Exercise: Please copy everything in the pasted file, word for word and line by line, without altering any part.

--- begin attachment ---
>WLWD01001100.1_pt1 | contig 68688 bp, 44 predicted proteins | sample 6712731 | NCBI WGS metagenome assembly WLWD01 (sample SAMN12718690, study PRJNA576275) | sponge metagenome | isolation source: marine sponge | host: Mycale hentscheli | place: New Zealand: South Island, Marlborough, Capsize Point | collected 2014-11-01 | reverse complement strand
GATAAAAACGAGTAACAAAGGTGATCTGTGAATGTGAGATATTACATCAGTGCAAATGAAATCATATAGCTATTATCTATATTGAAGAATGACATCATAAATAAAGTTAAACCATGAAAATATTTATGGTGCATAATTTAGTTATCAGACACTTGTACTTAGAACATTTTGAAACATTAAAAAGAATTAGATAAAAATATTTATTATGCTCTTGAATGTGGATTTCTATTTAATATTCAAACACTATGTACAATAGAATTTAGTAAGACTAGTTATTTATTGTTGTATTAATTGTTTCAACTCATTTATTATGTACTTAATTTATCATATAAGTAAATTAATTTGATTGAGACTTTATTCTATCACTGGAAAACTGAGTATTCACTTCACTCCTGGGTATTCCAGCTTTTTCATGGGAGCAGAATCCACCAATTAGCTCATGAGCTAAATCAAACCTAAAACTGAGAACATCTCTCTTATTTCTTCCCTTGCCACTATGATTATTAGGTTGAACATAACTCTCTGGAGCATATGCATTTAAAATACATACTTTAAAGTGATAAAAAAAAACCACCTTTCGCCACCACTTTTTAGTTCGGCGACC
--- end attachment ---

>WLWD01001100.1_pt1 | contig 68688 bp, 44 predicted proteins | sample 6712731 | NCBI WGS metagenome assembly WLWD01 (sample SAMN12718690, study PRJNA576275) | sponge metagenome | isolation source: marine sponge | host: Mycale hentscheli | place: New Zealand: South Island, Marlborough, Capsize Point | collected 2014-11-01 | reverse complement strand
GATAAAAACGAGTAACAAAGGTGATCTGTGAATGTGAGATATTACATCAGTGCAAATGAAATCATATAGCTATTATCTATATTGAAGAATGACATCATAAATAAAGTTAAACCATGAAAATATTTATGGTGCATAATTTAGTTATCAGACACTTGTACTTAGAACATTTTGAAACATTAAAAAGAATTAGATAAAAATATTTATTATGCTCTTGAATGTGGATTTCTATTTAATATTCAAACACTATGTACAATAGAATTTAGTAAGACTAGTTATTTATTGTTGTATTAATTGTTTCAACTCATTTATTATGTACTTAATTTATCATATAAGTAAATTAATTTGATTGAGACTTTATTCTATCACTGGAAAACTGAGTATTCACTTCACTCCTGGGTATTCCAGCTTTTTCATGGGAGCAGAATCCACCAATTAGCTCATGAGCTAAATCAAACCTAAAACTGAGAACATCTCTCTTATTTCTTCCCTTGCCACTATGATTATTAGGTTGAACATAACTCTCTGGAGCATATGCATTTAAAATACATACTTTAAAGTGATAAAAAAAAACCACCTTTCGCCACCACTTTTTAGTTCGGCGACC